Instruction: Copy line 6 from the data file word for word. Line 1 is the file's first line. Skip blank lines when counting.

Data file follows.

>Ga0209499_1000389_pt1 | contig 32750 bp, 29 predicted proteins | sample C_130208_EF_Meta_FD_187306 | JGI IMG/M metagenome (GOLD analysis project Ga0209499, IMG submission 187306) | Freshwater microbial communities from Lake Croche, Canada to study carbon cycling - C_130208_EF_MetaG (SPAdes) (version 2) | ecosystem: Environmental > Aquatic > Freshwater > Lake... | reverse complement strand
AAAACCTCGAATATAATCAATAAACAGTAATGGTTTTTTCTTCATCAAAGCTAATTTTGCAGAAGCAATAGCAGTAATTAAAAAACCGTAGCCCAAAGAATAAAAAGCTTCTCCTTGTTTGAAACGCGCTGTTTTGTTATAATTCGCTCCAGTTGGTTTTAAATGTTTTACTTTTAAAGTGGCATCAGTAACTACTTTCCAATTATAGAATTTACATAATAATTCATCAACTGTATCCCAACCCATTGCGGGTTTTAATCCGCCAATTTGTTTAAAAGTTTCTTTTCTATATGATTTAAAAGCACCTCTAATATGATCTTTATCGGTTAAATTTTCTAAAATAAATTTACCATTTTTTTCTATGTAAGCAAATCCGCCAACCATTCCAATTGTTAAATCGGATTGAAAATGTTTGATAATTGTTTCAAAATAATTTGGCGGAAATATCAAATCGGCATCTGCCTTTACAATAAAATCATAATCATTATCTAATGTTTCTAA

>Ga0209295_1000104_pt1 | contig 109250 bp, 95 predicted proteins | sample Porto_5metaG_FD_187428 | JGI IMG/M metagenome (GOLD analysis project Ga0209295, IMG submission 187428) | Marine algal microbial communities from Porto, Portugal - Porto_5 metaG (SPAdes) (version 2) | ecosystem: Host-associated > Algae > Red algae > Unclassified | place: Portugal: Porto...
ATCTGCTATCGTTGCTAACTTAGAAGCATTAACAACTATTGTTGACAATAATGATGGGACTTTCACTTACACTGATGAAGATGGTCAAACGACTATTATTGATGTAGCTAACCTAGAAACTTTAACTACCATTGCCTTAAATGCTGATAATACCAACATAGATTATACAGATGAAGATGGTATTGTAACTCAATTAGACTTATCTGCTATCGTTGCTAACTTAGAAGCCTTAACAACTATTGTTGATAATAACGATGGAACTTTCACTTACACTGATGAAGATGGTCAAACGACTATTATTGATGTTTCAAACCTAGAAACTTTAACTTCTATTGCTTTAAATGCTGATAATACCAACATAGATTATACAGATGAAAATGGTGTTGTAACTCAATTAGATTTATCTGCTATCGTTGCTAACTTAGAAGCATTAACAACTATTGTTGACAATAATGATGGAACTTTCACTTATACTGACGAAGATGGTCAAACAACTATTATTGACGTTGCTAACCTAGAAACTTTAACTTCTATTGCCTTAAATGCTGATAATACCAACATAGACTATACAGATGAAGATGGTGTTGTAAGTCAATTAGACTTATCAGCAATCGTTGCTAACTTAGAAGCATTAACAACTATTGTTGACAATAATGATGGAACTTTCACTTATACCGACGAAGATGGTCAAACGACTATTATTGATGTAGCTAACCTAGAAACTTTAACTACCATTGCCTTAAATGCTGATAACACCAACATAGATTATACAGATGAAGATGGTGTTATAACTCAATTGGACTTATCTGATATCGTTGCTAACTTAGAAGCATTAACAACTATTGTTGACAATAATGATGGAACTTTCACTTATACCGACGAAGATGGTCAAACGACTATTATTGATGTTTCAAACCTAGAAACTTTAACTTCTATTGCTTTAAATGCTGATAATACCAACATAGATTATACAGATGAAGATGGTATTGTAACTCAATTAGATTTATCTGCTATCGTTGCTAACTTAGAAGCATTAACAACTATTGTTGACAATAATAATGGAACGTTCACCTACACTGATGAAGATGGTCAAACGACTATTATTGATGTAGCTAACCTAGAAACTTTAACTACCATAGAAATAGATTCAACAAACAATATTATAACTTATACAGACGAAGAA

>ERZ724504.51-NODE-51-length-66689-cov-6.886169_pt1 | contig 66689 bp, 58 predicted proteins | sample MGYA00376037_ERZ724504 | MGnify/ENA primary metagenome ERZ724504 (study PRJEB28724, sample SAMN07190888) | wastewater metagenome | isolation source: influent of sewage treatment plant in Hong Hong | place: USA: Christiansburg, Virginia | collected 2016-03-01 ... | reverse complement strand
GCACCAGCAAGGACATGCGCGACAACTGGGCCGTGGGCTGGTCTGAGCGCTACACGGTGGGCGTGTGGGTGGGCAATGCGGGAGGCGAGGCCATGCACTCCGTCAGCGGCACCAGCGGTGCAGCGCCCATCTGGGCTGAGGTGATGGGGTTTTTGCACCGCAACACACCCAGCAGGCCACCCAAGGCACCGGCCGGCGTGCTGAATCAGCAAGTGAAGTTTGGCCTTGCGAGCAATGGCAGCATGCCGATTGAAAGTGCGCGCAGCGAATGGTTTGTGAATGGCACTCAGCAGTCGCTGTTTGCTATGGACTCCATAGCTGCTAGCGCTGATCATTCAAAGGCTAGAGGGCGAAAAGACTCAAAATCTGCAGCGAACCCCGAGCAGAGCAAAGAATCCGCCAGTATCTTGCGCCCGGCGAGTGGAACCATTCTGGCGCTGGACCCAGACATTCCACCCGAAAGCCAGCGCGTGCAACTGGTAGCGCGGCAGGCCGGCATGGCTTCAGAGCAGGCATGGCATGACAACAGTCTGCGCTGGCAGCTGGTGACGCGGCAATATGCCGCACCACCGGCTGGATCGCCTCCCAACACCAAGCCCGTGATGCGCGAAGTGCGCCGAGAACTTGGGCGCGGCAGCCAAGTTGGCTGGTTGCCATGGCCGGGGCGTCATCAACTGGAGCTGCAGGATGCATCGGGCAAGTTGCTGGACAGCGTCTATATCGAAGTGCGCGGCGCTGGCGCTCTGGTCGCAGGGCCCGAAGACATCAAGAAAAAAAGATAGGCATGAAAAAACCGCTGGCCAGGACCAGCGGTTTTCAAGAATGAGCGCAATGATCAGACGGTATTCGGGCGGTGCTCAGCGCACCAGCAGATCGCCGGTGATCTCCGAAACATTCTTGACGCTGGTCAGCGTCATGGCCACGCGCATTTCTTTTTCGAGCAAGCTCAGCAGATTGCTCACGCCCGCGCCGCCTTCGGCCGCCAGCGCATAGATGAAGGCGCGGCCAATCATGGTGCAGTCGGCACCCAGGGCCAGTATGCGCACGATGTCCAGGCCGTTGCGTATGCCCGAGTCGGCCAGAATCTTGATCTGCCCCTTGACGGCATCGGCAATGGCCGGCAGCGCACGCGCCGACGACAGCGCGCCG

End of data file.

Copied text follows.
GCACCAGCAAGGACATGCGCGACAACTGGGCCGTGGGCTGGTCTGAGCGCTACACGGTGGGCGTGTGGGTGGGCAATGCGGGAGGCGAGGCCATGCACTCCGTCAGCGGCACCAGCGGTGCAGCGCCCATCTGGGCTGAGGTGATGGGGTTTTTGCACCGCAACACACCCAGCAGGCCACCCAAGGCACCGGCCGGCGTGCTGAATCAGCAAGTGAAGTTTGGCCTTGCGAGCAATGGCAGCATGCCGATTGAAAGTGCGCGCAGCGAATGGTTTGTGAATGGCACTCAGCAGTCGCTGTTTGCTATGGACTCCATAGCTGCTAGCGCTGATCATTCAAAGGCTAGAGGGCGAAAAGACTCAAAATCTGCAGCGAACCCCGAGCAGAGCAAAGAATCCGCCAGTATCTTGCGCCCGGCGAGTGGAACCATTCTGGCGCTGGACCCAGACATTCCACCCGAAAGCCAGCGCGTGCAACTGGTAGCGCGGCAGGCCGGCATGGCTTCAGAGCAGGCATGGCATGACAACAGTCTGCGCTGGCAGCTGGTGACGCGGCAATATGCCGCACCACCGGCTGGATCGCCTCCCAACACCAAGCCCGTGATGCGCGAAGTGCGCCGAGAACTTGGGCGCGGCAGCCAAGTTGGCTGGTTGCCATGGCCGGGGCGTCATCAACTGGAGCTGCAGGATGCATCGGGCAAGTTGCTGGACAGCGTCTATATCGAAGTGCGCGGCGCTGGCGCTCTGGTCGCAGGGCCCGAAGACATCAAGAAAAAAAGATAGGCATGAAAAAACCGCTGGCCAGGACCAGCGGTTTTCAAGAATGAGCGCAATGATCAGACGGTATTCGGGCGGTGCTCAGCGCACCAGCAGATCGCCGGTGATCTCCGAAACATTCTTGACGCTGGTCAGCGTCATGGCCACGCGCATTTCTTTTTCGAGCAAGCTCAGCAGATTGCTCACGCCCGCGCCGCCTTCGGCCGCCAGCGCATAGATGAAGGCGCGGCCAATCATGGTGCAGTCGGCACCCAGGGCCAGTATGCGCACGATGTCCAGGCCGTTGCGTATGCCCGAGTCGGCCAGAATCTTGATCTGCCCCTTGACGGCATCGGCAATGGCCGGCAGCGCACGCGCCGACGACAGCGCGCCG